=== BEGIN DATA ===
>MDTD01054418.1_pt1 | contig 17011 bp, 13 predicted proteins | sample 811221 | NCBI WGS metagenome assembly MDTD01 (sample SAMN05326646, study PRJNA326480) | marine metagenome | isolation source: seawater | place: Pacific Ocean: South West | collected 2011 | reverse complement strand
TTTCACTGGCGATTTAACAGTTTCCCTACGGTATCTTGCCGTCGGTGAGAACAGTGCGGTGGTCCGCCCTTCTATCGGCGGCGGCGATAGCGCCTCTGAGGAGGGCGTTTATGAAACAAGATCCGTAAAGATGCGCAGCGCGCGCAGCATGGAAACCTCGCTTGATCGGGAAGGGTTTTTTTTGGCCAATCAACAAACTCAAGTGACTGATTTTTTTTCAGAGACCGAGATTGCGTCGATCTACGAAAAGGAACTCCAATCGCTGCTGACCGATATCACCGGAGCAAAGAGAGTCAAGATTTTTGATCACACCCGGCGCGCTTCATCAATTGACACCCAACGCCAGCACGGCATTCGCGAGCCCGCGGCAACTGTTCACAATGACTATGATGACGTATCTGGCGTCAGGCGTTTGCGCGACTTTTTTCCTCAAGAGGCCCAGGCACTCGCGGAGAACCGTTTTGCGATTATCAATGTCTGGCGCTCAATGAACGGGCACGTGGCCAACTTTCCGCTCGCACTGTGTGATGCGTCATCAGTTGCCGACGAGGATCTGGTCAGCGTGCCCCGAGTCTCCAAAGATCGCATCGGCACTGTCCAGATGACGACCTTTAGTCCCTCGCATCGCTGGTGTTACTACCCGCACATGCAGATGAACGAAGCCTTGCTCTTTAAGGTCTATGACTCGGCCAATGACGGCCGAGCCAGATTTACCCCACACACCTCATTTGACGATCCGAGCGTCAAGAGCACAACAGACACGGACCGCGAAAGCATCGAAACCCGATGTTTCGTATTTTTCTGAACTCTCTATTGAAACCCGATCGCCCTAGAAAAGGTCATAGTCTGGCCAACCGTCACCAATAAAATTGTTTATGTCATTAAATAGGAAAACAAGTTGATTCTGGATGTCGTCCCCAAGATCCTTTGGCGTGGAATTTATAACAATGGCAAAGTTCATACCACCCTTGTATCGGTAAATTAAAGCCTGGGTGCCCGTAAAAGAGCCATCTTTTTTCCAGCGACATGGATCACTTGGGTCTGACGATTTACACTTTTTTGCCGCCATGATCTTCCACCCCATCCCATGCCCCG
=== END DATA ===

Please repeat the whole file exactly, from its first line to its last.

>MDTD01054418.1_pt1 | contig 17011 bp, 13 predicted proteins | sample 811221 | NCBI WGS metagenome assembly MDTD01 (sample SAMN05326646, study PRJNA326480) | marine metagenome | isolation source: seawater | place: Pacific Ocean: South West | collected 2011 | reverse complement strand
TTTCACTGGCGATTTAACAGTTTCCCTACGGTATCTTGCCGTCGGTGAGAACAGTGCGGTGGTCCGCCCTTCTATCGGCGGCGGCGATAGCGCCTCTGAGGAGGGCGTTTATGAAACAAGATCCGTAAAGATGCGCAGCGCGCGCAGCATGGAAACCTCGCTTGATCGGGAAGGGTTTTTTTTGGCCAATCAACAAACTCAAGTGACTGATTTTTTTTCAGAGACCGAGATTGCGTCGATCTACGAAAAGGAACTCCAATCGCTGCTGACCGATATCACCGGAGCAAAGAGAGTCAAGATTTTTGATCACACCCGGCGCGCTTCATCAATTGACACCCAACGCCAGCACGGCATTCGCGAGCCCGCGGCAACTGTTCACAATGACTATGATGACGTATCTGGCGTCAGGCGTTTGCGCGACTTTTTTCCTCAAGAGGCCCAGGCACTCGCGGAGAACCGTTTTGCGATTATCAATGTCTGGCGCTCAATGAACGGGCACGTGGCCAACTTTCCGCTCGCACTGTGTGATGCGTCATCAGTTGCCGACGAGGATCTGGTCAGCGTGCCCCGAGTCTCCAAAGATCGCATCGGCACTGTCCAGATGACGACCTTTAGTCCCTCGCATCGCTGGTGTTACTACCCGCACATGCAGATGAACGAAGCCTTGCTCTTTAAGGTCTATGACTCGGCCAATGACGGCCGAGCCAGATTTACCCCACACACCTCATTTGACGATCCGAGCGTCAAGAGCACAACAGACACGGACCGCGAAAGCATCGAAACCCGATGTTTCGTATTTTTCTGAACTCTCTATTGAAACCCGATCGCCCTAGAAAAGGTCATAGTCTGGCCAACCGTCACCAATAAAATTGTTTATGTCATTAAATAGGAAAACAAGTTGATTCTGGATGTCGTCCCCAAGATCCTTTGGCGTGGAATTTATAACAATGGCAAAGTTCATACCACCCTTGTATCGGTAAATTAAAGCCTGGGTGCCCGTAAAAGAGCCATCTTTTTTCCAGCGACATGGATCACTTGGGTCTGACGATTTACACTTTTTTGCCGCCATGATCTTCCACCCCATCCCATGCCCCG